The long, dramatized run-up to the NFL draft is full of two toxic distractions: smokescreens and overthinking. Teams lie. Everyone devotes too many brain cells to speculation, whether sensible or outlandish. The whole exercise dismisses clarity, and then when the obvious happens on draft night, it suddenly feels exotic.
Got it? Okay. Now let’s talk about Chase Young.
After Cincinnati selects Joe Burrow with the first pick Thursday night, the Washington Redskins should grab Young at No. 2 within seconds of coming on the clock. They should consider trading down only if the deal would still allow them to get Young or if some team makes a ridiculous offer that includes a treasure trove of high picks over multiple drafts. Washington should place an astonishingly high value on the Ohio State defensive end, and when you quiet your mind, there are too many compelling reasons to ignore.
Many regard Young as the best talent in this draft. If football weren’t such a quarterback-driven sport, he would be a legitimate challenger to Burrow for the No. 1 pick. In this case, the Bengals’ need at that position — and Burrow’s status as an Ohio native — gives Washington a chance to add a player with superstar ability to a roster desperate for an athlete with franchise-player talent. Young, a prodigy who played at DeMatha High, has been front of mind since the 2019 season ended. Redskins quarterback Dwayne Haskins, who played with Young at Ohio State, left for the offseason with a simple message.
“Two words: Chase Young,” he said. “That’s all I got to say.”
That’s all he needed to say. You can make legitimate arguments about the many needs the Redskins have as Coach Ron Rivera tries to rebuild the franchise. You can imagine the possibilities of using the No. 2 pick to trade down and fill more holes. But the biggest issue with the roster is that it lacks a game-changing, top-five-at-his-position, perennial all-pro who plays a premier position. Ideally, if you want to chase championships, a team would like to have three or four of those players. The Redskins have none.
Throughout his career, Ryan Kerrigan has been close to that level, but he will be 32 when the 2020 season begins. He is also coming off his least-productive year (5.5 sacks), and he missed four games, the first absences of his career, because of a concussion and a calf injury. Landon Collins played at that level for one season — before he arrived in Washington. Brandon Scherff, who will play under the franchise tag this season, is the real deal and definitely among the top five at his position, but guard is not a premier role. And Trent Williams, well, he is just technically a member of the franchise at this point.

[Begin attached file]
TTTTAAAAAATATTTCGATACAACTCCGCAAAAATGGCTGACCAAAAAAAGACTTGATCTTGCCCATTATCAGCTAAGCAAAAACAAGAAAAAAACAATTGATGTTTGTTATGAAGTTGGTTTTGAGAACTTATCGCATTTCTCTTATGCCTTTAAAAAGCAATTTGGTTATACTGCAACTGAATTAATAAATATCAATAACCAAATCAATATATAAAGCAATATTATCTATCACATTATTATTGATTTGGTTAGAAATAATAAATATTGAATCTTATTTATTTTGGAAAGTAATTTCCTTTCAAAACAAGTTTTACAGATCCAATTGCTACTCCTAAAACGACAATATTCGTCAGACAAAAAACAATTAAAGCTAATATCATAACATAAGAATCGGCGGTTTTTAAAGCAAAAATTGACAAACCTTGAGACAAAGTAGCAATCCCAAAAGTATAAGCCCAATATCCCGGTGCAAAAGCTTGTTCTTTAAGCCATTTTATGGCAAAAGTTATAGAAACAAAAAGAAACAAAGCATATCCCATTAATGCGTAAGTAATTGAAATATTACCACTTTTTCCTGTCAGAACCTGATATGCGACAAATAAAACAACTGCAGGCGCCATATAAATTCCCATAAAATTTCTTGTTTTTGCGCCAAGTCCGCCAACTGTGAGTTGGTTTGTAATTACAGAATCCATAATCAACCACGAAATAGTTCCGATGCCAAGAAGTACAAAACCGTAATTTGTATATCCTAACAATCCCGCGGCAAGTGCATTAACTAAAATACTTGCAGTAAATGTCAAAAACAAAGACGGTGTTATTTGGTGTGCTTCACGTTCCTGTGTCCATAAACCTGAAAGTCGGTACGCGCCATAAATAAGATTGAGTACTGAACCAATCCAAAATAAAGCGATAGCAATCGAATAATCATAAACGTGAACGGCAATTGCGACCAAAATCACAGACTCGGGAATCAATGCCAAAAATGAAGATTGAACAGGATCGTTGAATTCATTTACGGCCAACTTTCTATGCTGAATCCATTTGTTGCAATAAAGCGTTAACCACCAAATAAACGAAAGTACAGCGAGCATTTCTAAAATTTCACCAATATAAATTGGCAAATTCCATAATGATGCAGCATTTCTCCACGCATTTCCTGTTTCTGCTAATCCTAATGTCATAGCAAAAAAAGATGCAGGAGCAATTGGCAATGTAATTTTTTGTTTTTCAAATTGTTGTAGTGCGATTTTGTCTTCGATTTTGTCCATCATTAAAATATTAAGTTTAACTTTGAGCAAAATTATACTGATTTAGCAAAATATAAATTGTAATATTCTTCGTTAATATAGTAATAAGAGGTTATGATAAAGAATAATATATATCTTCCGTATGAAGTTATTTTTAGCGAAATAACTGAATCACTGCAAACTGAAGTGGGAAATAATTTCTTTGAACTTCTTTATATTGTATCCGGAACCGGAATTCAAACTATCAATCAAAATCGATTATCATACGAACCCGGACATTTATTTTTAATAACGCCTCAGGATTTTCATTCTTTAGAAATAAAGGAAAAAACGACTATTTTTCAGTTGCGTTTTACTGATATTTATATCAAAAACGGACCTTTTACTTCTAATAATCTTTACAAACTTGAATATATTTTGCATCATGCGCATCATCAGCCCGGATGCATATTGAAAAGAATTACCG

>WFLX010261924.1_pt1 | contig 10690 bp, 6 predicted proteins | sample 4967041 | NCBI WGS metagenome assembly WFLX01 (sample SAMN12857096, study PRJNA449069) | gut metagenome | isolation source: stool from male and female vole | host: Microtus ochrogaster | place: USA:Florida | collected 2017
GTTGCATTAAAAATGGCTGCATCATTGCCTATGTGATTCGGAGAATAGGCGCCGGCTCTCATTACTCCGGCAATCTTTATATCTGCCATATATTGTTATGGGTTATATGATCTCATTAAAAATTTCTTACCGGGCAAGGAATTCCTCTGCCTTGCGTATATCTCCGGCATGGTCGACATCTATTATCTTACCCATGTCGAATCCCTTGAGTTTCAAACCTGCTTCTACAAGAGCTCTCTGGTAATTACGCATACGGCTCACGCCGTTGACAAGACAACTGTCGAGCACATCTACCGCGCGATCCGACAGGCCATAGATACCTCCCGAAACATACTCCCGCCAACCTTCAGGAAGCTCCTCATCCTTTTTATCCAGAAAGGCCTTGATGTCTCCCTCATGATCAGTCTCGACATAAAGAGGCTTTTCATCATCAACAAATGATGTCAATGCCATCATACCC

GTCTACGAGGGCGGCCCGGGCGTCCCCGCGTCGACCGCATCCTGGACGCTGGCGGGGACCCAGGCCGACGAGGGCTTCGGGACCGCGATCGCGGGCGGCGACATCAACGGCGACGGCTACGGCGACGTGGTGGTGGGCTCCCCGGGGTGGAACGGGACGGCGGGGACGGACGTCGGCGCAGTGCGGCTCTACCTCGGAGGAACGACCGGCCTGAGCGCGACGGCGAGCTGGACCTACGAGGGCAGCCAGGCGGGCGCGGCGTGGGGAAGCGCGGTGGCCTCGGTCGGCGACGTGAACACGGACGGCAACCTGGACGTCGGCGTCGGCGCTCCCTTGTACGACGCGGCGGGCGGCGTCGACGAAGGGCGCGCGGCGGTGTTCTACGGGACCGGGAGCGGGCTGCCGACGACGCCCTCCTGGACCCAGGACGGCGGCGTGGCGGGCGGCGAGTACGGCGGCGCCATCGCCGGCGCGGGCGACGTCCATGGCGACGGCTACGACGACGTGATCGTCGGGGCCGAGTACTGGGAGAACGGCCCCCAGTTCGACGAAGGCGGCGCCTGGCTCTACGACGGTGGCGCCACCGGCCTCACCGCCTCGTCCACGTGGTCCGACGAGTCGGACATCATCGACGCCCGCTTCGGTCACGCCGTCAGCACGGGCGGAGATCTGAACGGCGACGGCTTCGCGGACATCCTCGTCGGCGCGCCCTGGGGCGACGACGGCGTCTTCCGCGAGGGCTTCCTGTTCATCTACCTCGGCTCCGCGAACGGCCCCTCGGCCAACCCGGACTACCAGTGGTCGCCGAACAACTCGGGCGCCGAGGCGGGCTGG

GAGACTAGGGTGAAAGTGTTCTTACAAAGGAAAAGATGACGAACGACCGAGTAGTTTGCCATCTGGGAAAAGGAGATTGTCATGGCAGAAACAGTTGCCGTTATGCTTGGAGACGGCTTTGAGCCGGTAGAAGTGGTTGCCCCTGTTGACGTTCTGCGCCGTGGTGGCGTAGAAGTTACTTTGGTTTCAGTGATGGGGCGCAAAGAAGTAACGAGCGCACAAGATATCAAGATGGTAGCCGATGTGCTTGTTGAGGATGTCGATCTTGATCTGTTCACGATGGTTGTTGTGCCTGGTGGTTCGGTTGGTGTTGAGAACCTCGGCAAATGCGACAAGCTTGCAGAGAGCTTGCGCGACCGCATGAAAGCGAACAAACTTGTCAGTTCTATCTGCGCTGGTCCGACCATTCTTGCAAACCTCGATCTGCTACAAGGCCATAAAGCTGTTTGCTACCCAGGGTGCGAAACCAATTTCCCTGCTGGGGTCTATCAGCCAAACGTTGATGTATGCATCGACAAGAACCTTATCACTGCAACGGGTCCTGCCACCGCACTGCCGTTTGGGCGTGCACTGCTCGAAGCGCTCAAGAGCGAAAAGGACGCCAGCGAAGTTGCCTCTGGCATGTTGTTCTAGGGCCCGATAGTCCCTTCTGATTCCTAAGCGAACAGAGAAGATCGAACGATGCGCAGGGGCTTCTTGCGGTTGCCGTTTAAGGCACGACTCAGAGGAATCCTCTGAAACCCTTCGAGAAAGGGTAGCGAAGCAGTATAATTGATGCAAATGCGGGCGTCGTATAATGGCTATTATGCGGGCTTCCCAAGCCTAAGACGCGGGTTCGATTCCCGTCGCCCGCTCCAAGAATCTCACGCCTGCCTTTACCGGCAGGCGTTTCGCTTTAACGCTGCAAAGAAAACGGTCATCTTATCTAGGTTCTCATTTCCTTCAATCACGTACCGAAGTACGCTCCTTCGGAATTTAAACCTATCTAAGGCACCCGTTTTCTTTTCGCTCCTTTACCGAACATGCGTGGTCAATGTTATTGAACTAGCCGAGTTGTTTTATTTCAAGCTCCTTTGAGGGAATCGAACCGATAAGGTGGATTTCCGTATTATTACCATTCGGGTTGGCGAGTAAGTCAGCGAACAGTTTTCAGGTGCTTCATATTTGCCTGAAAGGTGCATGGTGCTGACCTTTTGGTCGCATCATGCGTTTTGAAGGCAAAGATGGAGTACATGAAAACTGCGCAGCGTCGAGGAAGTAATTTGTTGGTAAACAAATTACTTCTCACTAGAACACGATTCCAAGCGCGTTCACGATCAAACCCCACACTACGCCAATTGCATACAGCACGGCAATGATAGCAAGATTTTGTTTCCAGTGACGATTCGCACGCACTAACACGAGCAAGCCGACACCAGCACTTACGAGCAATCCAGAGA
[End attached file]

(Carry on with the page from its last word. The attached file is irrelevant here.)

There is plenty of solid young talent, including Haskins, Jonathan Allen, Daron Payne, Matt Ioannidis, Terry McLaurin and Derrius Guice. But the team doesn’t have a defining player, someone so gifted and deserving of the opponent’s attention that he makes the game significantly easier for his teammates.
Young is that kind of talent. The coaches need to smooth out some rough edges and teach him the nuances of pass rushing at the NFL level, but his continued improvement doesn’t require magic. It’s all about polishing and refining.
For the past five years, the Redskins have done a solid job of drafting and stockpiling good players who have contributed to a good culture in the locker room. In that sense, they have functioned the way a franchise should. But what did stringing together good and pretty good drafts do for former coach Jay Gruden? The Redskins went to the playoffs once, hovered around .500 and then fell apart last season. Some of the blame can fall on Gruden and the old coaching staff, but you must look at what the Redskins were building.